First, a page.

How do you like Berlin? What is special about the city for you?
I’ve only ever been to Berlin in the Winter – I really must get here in the Summer sometime to really experience the city! But even with a mad festival schedule, and the freezing cold, I always find ways of exploring the city’s little corners, galleries and the revolving nightlife. What is that bar with pink fur covering the walls? I remember walking in there for the first time and thinking “YES!”
How would you describe the Berlinale in one sentence?
The Berlinale is the big, wintry bear hug in the festival year where you’re as likely to catch up with old friends as you are to see your film of the year.
What was your first encounter with the TEDDY AWARD?
I first started following the TEDDY in 2010, and then really got to see what it was all about when I came to the Berlinale for the first time in 2011. Traveling with this little tribe around all the screenings and joining in with the queer programmers meeting – it gave me an instant home within the Berlinale, which can be a little (a lot) intimidating the first time.
In your eyes, what does the TEDDY AWARD symbolize? What does it stand for? What makes it unique?
The TEDDY AWARD is a means to support and recognize the artistry and courage in these films that capture the personal and political of the LGBTQIA experience in our world. It’s about acting on what’s happening right now and not losing our (once so elusive) queer heritage. The films that we’ll get to see will go from here, from this recognition of even being acknowledged, all over the world. The TEDDY AWARD can be such a powerful symbol of acceptance and importance that can change the lives of the filmmakers, but most of all, can reach millions of others out there. And being part of this jury is equally important for us. It says that we’re on the right track to doing something important in our communities.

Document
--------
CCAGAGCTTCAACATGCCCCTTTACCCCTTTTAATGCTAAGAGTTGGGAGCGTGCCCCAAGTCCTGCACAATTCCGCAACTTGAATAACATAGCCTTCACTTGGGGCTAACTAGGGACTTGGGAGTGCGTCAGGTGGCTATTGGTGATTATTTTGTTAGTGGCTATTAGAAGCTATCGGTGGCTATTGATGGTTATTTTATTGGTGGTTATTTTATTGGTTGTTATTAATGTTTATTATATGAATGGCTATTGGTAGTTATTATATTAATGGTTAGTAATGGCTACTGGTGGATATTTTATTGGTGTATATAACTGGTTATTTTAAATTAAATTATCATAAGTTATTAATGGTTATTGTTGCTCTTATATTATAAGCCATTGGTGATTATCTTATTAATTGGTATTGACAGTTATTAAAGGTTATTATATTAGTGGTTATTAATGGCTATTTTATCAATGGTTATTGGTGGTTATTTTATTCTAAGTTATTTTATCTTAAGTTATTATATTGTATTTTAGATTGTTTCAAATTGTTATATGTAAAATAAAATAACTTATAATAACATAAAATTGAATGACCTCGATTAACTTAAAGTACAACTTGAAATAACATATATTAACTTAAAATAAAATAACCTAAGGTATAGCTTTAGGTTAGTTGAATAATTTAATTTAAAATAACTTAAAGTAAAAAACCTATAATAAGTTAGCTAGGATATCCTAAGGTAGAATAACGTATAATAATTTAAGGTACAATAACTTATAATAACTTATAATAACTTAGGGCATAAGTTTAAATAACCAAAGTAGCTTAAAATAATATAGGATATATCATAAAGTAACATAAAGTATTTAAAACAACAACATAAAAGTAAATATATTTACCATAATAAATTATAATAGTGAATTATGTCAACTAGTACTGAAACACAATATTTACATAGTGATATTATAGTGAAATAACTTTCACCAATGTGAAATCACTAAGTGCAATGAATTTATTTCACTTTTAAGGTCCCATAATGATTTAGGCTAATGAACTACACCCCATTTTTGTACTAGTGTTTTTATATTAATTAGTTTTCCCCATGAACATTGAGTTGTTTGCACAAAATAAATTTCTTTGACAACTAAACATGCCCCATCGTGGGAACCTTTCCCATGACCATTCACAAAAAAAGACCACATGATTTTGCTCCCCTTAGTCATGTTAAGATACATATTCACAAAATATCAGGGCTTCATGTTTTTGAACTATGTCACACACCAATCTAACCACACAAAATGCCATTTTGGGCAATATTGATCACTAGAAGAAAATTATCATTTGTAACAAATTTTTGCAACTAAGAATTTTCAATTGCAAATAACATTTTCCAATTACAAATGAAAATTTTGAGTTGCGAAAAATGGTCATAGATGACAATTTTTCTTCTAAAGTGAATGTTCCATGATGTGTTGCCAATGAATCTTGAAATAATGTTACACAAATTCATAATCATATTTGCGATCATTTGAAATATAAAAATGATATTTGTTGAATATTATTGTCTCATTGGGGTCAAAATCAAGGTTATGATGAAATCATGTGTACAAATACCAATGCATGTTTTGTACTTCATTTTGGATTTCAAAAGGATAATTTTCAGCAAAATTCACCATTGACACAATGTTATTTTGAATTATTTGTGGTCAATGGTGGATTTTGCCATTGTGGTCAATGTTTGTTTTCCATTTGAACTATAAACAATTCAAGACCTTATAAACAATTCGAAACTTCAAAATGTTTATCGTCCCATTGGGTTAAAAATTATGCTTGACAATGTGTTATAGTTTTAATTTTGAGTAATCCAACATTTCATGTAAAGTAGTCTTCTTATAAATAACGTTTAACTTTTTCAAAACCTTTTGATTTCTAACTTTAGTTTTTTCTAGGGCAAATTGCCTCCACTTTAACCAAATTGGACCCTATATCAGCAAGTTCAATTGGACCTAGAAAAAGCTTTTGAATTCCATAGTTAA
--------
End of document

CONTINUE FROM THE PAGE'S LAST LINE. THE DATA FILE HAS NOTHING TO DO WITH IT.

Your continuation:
Tell us about a movie you’ve recently seen.
Sometimes when you’re programming, you just watch so many films on a tiny screen with your headphones that it’s hard to actually go to the cinema with friends and see a film in a wholly indulgent way. But it is so important – it’s that coming together in the dark to be totally transported into another world that makes cinema so magical.
Last week I went to one of my favorite East London cinemas, the Genesis, and saw Whiplash. The cinema has a small screen just full of big comfy sofas – it’s such a luxury to get tucked up and see a film that keeps you gripped (laughing, crying, screaming!) from start to finish. If anyone had tried to convince me that watching the training of a young jazz student would keep me on the edge of my seat, I would never have believed them. But I’m a convert now!